2. The higher the power level that the Multi works at, the more the quality of the waveform suffers, especially if the power demand is not constant.

3. Ergo, the harder the Multi works, the higher the likelihood that the PV-inverter might disconnect.

4. Fronius inverters in such a setup are configured with country code MG50 (microgrid 50Hz), which gives it wider margins and make it less likely to disconnect, but it will still disconnect at times.

5. So imagine a 5kva Fronius coupled to a 5kVA Multi. In theory, if you are running 5kVA of loads, then the PV-inverter is supplying 100% of the load and the Multi is just humming along. But this assumes your PV is perfectly stable. In practice it is not, it fluctuates a bit, the MPPTs are hunting a bit, so the Multi is also supplying a bit of load, then charging the battery a bit, back and forth ad infinitum.

6. Imagine the load pushes up to 5500W. So now the PV-inverter is making 5kw (or maybe a bit less) and the Multi is bringing in the remainder <1kw... but again, this only works if the load and the sunshine are more or less stable. There are control loops everywhere keeping this stuff going. If a cloud passes past the sun right now the load on the Multi increases, the voltage sags for a few milliseconds (as we've seen in the past). So maybe this 5500W is sustainable as long as the PV-inverter does not disconnect, but...

7. Imagine the PV-inverter does disconnect. It will now take 60 seconds for it to reconnect. The Multi will probably be able to carry 5500W of load for 60 seconds, but remember that under this load it is not making a very clean waveform... the PV-inverter might take longer than 60 seconds to finally sync with this waveform.

8. So the question becomes, at what kind of load will things be stable... should I really exceed the 5kw limit in this example if I want it to be stable...

9. Which leads me to this conclusion: That yes, the combination may be able to handle loads somewhere between the capacity of the Multi and the combined capacity of the two... BUT... please don't design around it, because you will be disappointed in the result.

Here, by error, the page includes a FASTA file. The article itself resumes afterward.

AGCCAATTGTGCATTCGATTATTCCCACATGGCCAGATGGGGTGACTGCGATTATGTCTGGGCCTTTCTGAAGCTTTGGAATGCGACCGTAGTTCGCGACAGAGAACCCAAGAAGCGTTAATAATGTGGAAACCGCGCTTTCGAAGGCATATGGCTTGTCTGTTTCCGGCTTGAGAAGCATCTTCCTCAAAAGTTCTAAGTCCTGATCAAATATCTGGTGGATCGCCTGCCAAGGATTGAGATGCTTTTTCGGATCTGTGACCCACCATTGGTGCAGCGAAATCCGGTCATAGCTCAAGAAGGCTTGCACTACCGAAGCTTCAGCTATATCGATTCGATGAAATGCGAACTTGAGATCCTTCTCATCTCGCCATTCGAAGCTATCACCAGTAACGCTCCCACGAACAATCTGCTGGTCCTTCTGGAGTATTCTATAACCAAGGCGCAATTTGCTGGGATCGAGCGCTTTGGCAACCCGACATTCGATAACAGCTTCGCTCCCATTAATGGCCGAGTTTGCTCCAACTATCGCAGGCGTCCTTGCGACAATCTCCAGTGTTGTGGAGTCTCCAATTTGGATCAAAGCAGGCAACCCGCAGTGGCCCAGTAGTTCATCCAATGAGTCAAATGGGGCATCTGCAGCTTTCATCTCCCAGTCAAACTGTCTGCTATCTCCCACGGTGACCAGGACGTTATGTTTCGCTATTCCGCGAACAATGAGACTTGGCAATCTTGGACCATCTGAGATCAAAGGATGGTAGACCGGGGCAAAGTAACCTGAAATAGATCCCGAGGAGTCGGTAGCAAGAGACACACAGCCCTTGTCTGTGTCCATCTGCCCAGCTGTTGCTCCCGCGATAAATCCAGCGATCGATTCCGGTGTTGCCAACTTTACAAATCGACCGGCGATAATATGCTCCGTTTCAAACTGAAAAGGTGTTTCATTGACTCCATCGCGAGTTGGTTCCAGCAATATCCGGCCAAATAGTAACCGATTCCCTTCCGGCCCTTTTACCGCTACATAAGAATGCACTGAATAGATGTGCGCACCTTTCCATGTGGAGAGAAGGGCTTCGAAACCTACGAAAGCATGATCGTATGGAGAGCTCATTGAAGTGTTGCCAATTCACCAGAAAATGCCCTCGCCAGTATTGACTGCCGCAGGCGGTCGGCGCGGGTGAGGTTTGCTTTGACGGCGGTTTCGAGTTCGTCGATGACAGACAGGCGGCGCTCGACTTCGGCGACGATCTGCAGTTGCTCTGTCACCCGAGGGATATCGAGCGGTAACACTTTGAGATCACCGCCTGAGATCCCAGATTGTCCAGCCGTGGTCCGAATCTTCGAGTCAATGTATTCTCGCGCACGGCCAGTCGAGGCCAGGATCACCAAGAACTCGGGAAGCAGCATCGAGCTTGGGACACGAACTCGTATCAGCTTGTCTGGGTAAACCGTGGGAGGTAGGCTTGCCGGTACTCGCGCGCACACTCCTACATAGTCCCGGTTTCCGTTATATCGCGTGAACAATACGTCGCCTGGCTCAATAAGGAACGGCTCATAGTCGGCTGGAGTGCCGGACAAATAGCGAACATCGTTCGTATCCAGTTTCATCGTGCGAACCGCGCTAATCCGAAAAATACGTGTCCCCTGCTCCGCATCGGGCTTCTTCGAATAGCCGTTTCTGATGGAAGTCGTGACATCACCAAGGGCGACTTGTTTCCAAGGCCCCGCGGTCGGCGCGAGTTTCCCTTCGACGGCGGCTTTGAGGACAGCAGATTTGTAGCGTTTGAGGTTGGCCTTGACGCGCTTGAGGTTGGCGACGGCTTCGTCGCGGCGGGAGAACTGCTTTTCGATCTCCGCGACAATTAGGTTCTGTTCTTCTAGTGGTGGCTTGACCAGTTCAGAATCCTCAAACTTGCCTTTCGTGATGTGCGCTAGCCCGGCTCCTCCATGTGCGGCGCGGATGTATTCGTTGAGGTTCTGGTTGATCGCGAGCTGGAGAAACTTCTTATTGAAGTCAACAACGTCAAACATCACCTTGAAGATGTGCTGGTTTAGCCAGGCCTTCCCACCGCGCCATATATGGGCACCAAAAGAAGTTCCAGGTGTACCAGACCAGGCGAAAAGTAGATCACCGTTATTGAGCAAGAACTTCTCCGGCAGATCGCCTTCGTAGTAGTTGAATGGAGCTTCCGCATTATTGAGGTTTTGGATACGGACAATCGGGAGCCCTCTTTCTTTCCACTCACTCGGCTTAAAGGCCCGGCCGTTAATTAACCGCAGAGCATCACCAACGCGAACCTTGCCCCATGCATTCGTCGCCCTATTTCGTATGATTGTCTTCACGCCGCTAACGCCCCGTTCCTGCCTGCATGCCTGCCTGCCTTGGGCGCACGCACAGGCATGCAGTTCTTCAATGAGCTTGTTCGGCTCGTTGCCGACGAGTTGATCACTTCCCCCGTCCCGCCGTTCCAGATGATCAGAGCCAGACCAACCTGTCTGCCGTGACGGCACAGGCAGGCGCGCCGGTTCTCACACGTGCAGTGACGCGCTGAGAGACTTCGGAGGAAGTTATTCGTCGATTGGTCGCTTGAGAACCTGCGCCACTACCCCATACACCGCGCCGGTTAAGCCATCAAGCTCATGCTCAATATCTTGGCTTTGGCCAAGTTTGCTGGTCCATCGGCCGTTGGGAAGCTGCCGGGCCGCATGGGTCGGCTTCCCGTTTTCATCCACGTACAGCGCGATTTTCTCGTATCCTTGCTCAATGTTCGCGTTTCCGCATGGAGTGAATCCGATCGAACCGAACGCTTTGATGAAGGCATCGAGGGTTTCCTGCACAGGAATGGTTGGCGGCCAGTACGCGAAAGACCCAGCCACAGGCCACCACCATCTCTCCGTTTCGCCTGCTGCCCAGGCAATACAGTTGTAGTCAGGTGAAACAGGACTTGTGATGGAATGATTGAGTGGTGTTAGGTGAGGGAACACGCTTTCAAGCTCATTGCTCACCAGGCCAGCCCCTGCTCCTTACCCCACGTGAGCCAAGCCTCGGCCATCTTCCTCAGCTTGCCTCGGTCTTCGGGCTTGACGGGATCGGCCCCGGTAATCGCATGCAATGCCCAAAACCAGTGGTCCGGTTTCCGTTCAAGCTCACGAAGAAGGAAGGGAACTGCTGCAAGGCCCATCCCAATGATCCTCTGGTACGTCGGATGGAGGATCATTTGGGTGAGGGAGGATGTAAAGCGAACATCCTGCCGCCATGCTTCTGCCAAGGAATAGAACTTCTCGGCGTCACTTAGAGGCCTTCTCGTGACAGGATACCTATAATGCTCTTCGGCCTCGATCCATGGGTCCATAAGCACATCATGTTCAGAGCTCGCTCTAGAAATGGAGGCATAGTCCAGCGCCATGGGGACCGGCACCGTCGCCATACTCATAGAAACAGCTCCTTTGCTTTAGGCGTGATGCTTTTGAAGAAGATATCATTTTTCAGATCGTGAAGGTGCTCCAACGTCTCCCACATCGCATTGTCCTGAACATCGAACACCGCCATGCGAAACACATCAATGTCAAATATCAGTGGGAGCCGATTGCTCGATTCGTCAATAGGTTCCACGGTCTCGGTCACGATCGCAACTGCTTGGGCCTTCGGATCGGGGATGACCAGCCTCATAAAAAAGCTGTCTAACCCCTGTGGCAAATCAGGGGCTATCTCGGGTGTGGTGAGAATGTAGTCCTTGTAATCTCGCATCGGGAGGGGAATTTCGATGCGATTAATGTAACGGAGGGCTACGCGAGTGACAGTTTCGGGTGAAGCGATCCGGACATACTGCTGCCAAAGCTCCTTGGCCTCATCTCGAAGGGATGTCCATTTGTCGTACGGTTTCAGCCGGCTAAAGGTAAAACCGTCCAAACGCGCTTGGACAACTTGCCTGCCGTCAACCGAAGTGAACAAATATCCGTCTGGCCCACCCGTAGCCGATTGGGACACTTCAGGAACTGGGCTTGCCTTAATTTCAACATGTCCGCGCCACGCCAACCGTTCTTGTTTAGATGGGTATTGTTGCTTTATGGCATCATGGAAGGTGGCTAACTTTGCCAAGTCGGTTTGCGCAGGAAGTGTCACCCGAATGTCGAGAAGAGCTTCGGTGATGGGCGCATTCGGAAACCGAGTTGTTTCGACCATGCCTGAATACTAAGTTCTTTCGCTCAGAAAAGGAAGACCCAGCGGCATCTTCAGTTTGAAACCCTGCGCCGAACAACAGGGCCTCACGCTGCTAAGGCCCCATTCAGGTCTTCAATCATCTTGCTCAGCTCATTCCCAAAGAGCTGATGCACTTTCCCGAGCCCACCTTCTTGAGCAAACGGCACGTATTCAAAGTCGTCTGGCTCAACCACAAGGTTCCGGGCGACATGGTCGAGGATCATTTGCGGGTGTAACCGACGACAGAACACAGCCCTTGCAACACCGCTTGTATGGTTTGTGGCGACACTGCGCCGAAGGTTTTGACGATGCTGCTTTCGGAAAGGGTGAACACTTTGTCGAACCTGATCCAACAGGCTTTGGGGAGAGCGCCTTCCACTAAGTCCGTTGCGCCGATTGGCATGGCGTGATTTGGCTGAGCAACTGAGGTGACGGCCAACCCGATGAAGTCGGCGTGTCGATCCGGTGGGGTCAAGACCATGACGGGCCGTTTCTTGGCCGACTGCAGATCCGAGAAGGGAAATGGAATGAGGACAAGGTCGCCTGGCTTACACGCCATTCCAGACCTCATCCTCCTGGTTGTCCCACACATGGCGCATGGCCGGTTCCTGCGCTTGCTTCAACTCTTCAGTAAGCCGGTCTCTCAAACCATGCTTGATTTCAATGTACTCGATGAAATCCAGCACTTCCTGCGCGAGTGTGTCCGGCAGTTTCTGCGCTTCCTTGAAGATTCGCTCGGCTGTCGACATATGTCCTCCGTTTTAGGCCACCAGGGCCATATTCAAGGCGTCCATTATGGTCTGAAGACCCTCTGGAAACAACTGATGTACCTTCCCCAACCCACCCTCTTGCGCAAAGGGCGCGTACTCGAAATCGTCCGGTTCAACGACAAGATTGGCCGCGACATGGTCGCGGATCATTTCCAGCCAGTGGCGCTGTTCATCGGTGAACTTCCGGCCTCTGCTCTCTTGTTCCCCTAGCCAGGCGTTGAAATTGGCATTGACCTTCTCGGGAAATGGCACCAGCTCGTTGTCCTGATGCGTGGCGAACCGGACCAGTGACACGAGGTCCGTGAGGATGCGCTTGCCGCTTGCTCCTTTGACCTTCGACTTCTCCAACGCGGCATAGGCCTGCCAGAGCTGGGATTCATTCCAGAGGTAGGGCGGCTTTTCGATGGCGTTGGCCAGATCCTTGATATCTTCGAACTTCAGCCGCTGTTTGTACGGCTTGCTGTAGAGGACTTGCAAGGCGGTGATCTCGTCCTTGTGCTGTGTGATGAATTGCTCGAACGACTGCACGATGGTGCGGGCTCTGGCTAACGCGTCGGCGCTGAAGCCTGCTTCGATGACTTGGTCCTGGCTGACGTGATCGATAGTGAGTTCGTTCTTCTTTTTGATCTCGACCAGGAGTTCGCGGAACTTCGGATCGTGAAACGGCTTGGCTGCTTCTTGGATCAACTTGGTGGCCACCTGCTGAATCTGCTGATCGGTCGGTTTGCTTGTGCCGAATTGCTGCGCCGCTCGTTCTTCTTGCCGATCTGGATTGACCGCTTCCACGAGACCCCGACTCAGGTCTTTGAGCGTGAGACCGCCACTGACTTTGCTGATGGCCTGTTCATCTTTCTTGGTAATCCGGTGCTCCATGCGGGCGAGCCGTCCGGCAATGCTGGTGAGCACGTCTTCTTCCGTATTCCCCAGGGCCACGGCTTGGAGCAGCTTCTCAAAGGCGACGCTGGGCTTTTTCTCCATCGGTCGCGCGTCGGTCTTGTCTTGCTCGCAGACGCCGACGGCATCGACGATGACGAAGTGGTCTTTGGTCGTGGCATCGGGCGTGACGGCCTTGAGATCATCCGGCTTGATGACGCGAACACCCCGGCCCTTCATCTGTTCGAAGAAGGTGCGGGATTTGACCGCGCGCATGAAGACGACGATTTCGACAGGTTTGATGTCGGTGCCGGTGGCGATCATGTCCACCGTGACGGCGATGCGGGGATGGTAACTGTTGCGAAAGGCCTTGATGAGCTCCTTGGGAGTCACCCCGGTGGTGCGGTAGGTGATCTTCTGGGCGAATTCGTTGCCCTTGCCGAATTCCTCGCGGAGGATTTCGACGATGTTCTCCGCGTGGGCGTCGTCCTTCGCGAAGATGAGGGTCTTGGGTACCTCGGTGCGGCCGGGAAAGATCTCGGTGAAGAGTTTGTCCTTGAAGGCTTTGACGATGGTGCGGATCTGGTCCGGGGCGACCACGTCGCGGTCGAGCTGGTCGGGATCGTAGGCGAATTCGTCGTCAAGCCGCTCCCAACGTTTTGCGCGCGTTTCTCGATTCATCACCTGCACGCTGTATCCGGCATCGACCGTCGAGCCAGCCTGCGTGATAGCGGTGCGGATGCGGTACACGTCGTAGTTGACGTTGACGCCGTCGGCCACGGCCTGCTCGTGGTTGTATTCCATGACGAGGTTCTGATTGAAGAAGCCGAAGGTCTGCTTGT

Edited by plonkster
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Thanks for the rapid feedback. 

I'm not sure if my thinking is right, but this setup seems to be a better option than just the Multiplus II with two x 250/70 MPPT's for not much of a price difference?

19 hours ago, Jaco de Jongh said:

Would love to test this...

@Jaco de Jongh Might be a very expensive test? :)  If I pull the trigger on this, happy for you to guide me through the test (assuming it won't be a test to destruction?)

Is the Dyness Powerbox 9.6kWh a good option for the above? i.e. Do they play nicely together?

 

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@plonksterThanks for the detailed explanation. This kind of info has been difficult to find, even on Fronius and Victron's sites/forums. 

The options for single-phase above 5kW seem limited, hence the need to look at some kind of stacking. I have recently done renovations and split my DB to carry essential (light and some plugs), non-essential (oven, washing machine and tumble dryer and kitchen plugs) and the geyser (a small 150lt as the balance of my water is on gas geysers).

The intention is to convert the geyser and remove the 3kW draw.

I run an Efergy Engage and seem to peak at about 8kW if the geyser is removed. This is day-time only. Night time usage is low as I only run low power led's.

Looking for a versatile fit. Victron seems to give the most options for scaleability?